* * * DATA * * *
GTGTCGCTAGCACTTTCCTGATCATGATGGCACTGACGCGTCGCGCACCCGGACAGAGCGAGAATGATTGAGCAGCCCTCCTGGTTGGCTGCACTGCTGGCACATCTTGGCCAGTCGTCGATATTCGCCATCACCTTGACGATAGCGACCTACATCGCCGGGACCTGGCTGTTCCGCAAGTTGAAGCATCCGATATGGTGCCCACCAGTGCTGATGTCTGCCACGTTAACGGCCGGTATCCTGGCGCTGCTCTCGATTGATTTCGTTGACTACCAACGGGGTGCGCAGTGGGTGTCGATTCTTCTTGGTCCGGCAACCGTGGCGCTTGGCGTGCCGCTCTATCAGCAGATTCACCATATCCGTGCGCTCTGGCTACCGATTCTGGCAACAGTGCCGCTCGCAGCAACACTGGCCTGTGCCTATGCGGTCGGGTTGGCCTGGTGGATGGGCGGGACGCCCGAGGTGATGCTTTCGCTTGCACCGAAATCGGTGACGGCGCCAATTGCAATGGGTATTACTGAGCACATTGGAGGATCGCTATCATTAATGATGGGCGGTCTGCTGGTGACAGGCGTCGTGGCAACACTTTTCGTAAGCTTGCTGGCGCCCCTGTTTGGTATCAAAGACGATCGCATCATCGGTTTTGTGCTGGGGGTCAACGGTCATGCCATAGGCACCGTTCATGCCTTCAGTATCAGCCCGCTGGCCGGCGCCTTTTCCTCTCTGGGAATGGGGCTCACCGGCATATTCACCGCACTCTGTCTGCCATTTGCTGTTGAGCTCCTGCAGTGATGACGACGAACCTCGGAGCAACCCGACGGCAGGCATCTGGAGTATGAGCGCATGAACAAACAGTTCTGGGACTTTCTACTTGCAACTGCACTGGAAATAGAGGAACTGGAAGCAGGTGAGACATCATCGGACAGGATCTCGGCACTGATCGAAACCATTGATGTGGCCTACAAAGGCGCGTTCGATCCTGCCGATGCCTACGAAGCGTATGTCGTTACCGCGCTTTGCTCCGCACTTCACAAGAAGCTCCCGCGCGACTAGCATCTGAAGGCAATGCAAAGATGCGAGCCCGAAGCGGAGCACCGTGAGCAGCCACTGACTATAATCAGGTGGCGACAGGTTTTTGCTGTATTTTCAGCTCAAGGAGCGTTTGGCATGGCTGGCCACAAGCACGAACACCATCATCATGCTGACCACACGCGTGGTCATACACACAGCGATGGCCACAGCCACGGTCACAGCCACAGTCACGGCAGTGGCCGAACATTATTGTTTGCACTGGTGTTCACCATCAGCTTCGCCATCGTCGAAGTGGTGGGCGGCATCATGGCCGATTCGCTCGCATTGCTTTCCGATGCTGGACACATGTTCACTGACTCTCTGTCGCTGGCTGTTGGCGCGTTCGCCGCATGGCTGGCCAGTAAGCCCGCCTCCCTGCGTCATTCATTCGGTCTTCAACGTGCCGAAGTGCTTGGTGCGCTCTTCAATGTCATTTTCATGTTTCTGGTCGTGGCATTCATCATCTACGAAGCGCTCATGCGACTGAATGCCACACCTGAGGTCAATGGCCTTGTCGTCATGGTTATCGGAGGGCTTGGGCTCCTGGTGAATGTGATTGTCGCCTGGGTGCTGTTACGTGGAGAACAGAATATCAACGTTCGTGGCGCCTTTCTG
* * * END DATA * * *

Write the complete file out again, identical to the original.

GTGTCGCTAGCACTTTCCTGATCATGATGGCACTGACGCGTCGCGCACCCGGACAGAGCGAGAATGATTGAGCAGCCCTCCTGGTTGGCTGCACTGCTGGCACATCTTGGCCAGTCGTCGATATTCGCCATCACCTTGACGATAGCGACCTACATCGCCGGGACCTGGCTGTTCCGCAAGTTGAAGCATCCGATATGGTGCCCACCAGTGCTGATGTCTGCCACGTTAACGGCCGGTATCCTGGCGCTGCTCTCGATTGATTTCGTTGACTACCAACGGGGTGCGCAGTGGGTGTCGATTCTTCTTGGTCCGGCAACCGTGGCGCTTGGCGTGCCGCTCTATCAGCAGATTCACCATATCCGTGCGCTCTGGCTACCGATTCTGGCAACAGTGCCGCTCGCAGCAACACTGGCCTGTGCCTATGCGGTCGGGTTGGCCTGGTGGATGGGCGGGACGCCCGAGGTGATGCTTTCGCTTGCACCGAAATCGGTGACGGCGCCAATTGCAATGGGTATTACTGAGCACATTGGAGGATCGCTATCATTAATGATGGGCGGTCTGCTGGTGACAGGCGTCGTGGCAACACTTTTCGTAAGCTTGCTGGCGCCCCTGTTTGGTATCAAAGACGATCGCATCATCGGTTTTGTGCTGGGGGTCAACGGTCATGCCATAGGCACCGTTCATGCCTTCAGTATCAGCCCGCTGGCCGGCGCCTTTTCCTCTCTGGGAATGGGGCTCACCGGCATATTCACCGCACTCTGTCTGCCATTTGCTGTTGAGCTCCTGCAGTGATGACGACGAACCTCGGAGCAACCCGACGGCAGGCATCTGGAGTATGAGCGCATGAACAAACAGTTCTGGGACTTTCTACTTGCAACTGCACTGGAAATAGAGGAACTGGAAGCAGGTGAGACATCATCGGACAGGATCTCGGCACTGATCGAAACCATTGATGTGGCCTACAAAGGCGCGTTCGATCCTGCCGATGCCTACGAAGCGTATGTCGTTACCGCGCTTTGCTCCGCACTTCACAAGAAGCTCCCGCGCGACTAGCATCTGAAGGCAATGCAAAGATGCGAGCCCGAAGCGGAGCACCGTGAGCAGCCACTGACTATAATCAGGTGGCGACAGGTTTTTGCTGTATTTTCAGCTCAAGGAGCGTTTGGCATGGCTGGCCACAAGCACGAACACCATCATCATGCTGACCACACGCGTGGTCATACACACAGCGATGGCCACAGCCACGGTCACAGCCACAGTCACGGCAGTGGCCGAACATTATTGTTTGCACTGGTGTTCACCATCAGCTTCGCCATCGTCGAAGTGGTGGGCGGCATCATGGCCGATTCGCTCGCATTGCTTTCCGATGCTGGACACATGTTCACTGACTCTCTGTCGCTGGCTGTTGGCGCGTTCGCCGCATGGCTGGCCAGTAAGCCCGCCTCCCTGCGTCATTCATTCGGTCTTCAACGTGCCGAAGTGCTTGGTGCGCTCTTCAATGTCATTTTCATGTTTCTGGTCGTGGCATTCATCATCTACGAAGCGCTCATGCGACTGAATGCCACACCTGAGGTCAATGGCCTTGTCGTCATGGTTATCGGAGGGCTTGGGCTCCTGGTGAATGTGATTGTCGCCTGGGTGCTGTTACGTGGAGAACAGAATATCAACGTTCGTGGCGCCTTTCTG